Send to

Choose Destination
Child Care Health Dev. 2017 Sep;43(5):670-678. doi: 10.1111/cch.12406. Epub 2016 Sep 19.

Discrepancies between self- and adult-perceptions of social competence in children with neuropsychiatric disorders.

Author information

Research Department of the Social Insurance Institution of Finland (KELA), Helsinki, Finland.
Centre for Learning Research, Department for Teacher Education, University of Turku, Turku, Finland.



The present study examines discrepancies between self- and adult-perceptions of social competence in children with attention deficit-hyperactivity disorder (ADHD), autism spectrum disorders (ASD) and possible co-morbid disruptive behaviour disorders (DBD).


Self-reported questionnaires were collected from multiple informants at the baseline of a multi-systemic family intervention programme for children (aged 5-12) with ADHD, ASD and possible co-morbid DBD. In total, out of the 154 families eligible for the study, information was received concerning children from 124 families (children n = 121; mothers n = 117; fathers n = 86; teachers n = 97). In addition to this, a comparison community sample of 318 school-aged children (approximately 10 years old) was utilized to examine the perceptions of children's social competence across intervention and population groups in more detail.


Children's self-perceptions in the prosocial dimension of social competence (i.e. cooperating skills, empathy) did not differ between the intervention and comparison groups. Interestingly, the children in the intervention sample expressed more impulsivity and disruptiveness - the antisocial dimension of social competence - when compared with the children in the comparison sample. Adult ratings demonstrated that mothers, fathers and teachers reported decreased prosocial behaviour and increased antisocial behaviour across overall dimensions and sub-dimensions when compared with adults' ratings of elementary school children. Informant discrepancies between self-ratings and adult ratings across intervention groups yielded significant effect sizes (eta-squared) across all domains of social competence ranging from .09 to .25.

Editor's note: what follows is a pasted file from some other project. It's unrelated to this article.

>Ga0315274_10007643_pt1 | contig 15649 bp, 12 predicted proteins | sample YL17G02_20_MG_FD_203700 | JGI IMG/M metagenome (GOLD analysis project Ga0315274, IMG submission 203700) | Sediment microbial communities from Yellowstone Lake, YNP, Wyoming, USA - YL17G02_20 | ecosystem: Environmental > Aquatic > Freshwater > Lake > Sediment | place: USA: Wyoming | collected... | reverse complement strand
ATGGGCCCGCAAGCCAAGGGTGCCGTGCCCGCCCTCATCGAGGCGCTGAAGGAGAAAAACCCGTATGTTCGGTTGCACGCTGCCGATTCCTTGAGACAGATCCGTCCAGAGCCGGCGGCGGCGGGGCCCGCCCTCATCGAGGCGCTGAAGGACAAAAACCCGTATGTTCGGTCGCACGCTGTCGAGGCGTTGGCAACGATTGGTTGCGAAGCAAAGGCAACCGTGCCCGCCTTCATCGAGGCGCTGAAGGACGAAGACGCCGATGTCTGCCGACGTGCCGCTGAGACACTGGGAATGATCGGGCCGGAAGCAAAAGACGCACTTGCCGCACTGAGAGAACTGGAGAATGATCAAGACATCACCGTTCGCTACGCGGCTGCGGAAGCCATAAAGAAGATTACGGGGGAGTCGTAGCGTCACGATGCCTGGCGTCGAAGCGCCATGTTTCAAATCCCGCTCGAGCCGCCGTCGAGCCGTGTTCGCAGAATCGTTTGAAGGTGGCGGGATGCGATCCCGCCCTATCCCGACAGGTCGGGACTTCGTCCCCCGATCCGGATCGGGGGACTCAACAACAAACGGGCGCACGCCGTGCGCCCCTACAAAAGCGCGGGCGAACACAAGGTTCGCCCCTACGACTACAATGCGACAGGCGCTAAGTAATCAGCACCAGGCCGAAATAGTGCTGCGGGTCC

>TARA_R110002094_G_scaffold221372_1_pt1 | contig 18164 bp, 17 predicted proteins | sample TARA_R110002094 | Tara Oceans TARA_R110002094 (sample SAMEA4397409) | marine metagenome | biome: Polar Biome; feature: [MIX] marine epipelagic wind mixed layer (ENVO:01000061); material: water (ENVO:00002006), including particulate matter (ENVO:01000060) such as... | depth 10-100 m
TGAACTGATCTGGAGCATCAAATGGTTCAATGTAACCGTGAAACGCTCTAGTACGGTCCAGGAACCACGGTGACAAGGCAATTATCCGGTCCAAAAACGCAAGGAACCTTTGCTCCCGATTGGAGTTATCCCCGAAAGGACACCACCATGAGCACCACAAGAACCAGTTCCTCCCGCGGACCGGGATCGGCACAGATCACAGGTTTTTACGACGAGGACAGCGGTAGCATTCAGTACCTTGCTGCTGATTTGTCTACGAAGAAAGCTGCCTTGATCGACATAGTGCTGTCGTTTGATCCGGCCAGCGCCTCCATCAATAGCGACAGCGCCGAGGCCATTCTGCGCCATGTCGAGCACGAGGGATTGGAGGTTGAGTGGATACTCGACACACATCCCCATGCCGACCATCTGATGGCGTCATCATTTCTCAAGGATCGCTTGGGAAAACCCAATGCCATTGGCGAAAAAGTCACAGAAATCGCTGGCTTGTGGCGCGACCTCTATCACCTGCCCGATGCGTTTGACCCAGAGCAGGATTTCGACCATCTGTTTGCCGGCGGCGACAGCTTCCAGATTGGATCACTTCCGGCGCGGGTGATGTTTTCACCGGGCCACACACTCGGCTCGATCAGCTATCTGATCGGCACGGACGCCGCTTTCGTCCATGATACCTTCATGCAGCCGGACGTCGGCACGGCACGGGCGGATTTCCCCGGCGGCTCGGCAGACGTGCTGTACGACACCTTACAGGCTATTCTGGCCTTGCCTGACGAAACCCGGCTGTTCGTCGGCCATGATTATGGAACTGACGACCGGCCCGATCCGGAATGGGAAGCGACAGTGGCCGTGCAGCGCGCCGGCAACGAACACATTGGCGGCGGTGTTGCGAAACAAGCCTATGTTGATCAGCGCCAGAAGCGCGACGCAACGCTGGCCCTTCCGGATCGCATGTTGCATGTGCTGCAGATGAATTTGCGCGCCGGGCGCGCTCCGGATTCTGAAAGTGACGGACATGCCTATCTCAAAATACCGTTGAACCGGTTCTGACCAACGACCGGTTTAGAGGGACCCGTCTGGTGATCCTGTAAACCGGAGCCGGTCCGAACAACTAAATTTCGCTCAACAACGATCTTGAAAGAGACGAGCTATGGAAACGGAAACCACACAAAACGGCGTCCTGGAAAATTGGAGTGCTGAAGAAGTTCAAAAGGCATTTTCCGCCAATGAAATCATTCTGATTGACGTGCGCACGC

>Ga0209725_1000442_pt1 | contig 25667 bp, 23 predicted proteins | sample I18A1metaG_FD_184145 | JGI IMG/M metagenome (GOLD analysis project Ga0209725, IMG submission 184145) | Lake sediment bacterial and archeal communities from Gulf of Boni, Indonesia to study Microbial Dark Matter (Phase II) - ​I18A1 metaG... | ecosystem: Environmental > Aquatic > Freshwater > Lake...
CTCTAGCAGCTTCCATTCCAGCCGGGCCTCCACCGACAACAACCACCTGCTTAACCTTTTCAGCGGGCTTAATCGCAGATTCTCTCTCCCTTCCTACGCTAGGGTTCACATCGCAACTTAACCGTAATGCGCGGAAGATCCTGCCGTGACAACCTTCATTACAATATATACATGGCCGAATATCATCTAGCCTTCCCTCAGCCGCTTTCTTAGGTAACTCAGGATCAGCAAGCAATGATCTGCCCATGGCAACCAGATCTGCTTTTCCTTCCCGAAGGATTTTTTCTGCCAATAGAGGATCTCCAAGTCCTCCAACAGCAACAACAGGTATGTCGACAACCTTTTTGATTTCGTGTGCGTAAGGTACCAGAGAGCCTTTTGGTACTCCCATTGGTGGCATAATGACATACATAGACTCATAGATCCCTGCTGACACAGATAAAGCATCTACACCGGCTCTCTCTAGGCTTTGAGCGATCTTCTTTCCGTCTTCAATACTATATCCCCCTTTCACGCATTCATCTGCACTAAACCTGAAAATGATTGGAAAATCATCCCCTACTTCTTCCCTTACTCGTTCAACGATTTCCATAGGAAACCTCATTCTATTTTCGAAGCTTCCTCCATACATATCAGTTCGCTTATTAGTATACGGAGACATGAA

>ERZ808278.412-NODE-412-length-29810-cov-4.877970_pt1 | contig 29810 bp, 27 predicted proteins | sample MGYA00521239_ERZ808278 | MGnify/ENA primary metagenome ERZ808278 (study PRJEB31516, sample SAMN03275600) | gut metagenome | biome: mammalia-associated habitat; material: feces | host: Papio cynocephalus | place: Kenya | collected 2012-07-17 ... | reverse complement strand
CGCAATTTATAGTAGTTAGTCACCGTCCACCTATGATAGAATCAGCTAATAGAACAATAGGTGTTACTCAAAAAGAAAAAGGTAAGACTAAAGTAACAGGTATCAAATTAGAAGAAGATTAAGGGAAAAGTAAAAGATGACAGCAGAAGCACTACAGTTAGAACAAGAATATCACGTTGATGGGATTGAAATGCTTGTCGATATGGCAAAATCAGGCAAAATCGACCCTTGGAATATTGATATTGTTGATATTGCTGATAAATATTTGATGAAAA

Children's positive self-ratings of social competence relative to adult ratings increased within intervention sample when compared with population sample. The intervention sample children appeared to acknowledge their social competence deficits, yet self-perceptions were inflated relative to adult ratings when focusing on peer relationship difficulties, particularly, aggression to peers.


ADHD; autism spectrum disorder; behavioural disorders; informant discrepancy; social competence

[Indexed for MEDLINE]

Supplemental Content

Full text links

Icon for Wiley
Loading ...
Support Center